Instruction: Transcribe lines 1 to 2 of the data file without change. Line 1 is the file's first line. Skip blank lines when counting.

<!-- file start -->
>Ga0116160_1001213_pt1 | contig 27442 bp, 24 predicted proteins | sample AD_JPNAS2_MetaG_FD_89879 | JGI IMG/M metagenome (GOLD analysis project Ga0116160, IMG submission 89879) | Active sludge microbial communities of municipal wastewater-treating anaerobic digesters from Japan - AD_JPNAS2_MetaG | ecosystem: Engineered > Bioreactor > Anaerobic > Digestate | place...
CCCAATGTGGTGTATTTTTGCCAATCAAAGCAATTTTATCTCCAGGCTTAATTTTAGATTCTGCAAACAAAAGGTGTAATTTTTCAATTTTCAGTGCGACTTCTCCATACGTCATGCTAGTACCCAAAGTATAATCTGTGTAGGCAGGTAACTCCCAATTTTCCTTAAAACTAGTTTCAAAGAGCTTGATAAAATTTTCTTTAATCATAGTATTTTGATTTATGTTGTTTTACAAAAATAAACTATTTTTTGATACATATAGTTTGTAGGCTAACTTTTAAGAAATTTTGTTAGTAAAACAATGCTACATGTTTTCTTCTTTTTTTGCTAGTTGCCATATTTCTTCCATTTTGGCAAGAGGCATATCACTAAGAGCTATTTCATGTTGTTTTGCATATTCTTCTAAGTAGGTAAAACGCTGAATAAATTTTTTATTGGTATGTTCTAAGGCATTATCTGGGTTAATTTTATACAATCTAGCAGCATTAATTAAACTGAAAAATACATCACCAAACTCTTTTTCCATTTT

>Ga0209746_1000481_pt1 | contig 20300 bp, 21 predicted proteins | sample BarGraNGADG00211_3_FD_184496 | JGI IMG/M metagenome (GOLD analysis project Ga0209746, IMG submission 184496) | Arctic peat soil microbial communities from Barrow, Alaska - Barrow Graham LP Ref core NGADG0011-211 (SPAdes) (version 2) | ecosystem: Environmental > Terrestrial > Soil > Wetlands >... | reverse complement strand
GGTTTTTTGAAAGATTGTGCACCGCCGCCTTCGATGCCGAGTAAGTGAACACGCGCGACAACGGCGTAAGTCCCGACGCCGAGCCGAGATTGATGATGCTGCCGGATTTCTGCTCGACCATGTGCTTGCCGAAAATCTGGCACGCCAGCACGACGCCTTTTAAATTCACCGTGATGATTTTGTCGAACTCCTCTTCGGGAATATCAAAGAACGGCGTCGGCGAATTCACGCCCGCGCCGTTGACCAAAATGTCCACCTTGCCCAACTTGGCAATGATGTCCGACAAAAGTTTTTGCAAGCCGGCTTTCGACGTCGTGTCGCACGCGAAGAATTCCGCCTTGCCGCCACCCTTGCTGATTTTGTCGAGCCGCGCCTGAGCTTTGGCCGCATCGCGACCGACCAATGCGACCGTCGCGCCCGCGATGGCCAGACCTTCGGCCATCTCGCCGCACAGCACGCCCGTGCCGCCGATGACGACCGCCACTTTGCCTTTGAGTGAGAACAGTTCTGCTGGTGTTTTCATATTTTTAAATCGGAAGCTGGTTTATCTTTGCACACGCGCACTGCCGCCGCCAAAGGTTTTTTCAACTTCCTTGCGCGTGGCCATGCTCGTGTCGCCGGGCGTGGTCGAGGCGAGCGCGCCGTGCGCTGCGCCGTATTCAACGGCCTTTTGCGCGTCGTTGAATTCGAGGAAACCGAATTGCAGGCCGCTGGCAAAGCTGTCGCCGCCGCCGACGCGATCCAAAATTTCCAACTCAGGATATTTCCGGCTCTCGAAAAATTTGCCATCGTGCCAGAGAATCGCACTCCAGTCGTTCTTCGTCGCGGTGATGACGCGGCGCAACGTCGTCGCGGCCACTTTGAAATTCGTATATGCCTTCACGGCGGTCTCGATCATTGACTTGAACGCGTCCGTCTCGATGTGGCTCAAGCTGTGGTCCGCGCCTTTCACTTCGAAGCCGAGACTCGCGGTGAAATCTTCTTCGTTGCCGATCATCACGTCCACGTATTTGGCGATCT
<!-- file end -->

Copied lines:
>Ga0116160_1001213_pt1 | contig 27442 bp, 24 predicted proteins | sample AD_JPNAS2_MetaG_FD_89879 | JGI IMG/M metagenome (GOLD analysis project Ga0116160, IMG submission 89879) | Active sludge microbial communities of municipal wastewater-treating anaerobic digesters from Japan - AD_JPNAS2_MetaG | ecosystem: Engineered > Bioreactor > Anaerobic > Digestate | place...
CCCAATGTGGTGTATTTTTGCCAATCAAAGCAATTTTATCTCCAGGCTTAATTTTAGATTCTGCAAACAAAAGGTGTAATTTTTCAATTTTCAGTGCGACTTCTCCATACGTCATGCTAGTACCCAAAGTATAATCTGTGTAGGCAGGTAACTCCCAATTTTCCTTAAAACTAGTTTCAAAGAGCTTGATAAAATTTTCTTTAATCATAGTATTTTGATTTATGTTGTTTTACAAAAATAAACTATTTTTTGATACATATAGTTTGTAGGCTAACTTTTAAGAAATTTTGTTAGTAAAACAATGCTACATGTTTTCTTCTTTTTTTGCTAGTTGCCATATTTCTTCCATTTTGGCAAGAGGCATATCACTAAGAGCTATTTCATGTTGTTTTGCATATTCTTCTAAGTAGGTAAAACGCTGAATAAATTTTTTATTGGTATGTTCTAAGGCATTATCTGGGTTAATTTTATACAATCTAGCAGCATTAATTAAACTGAAAAATACATCACCAAACTCTTTTTCCATTTT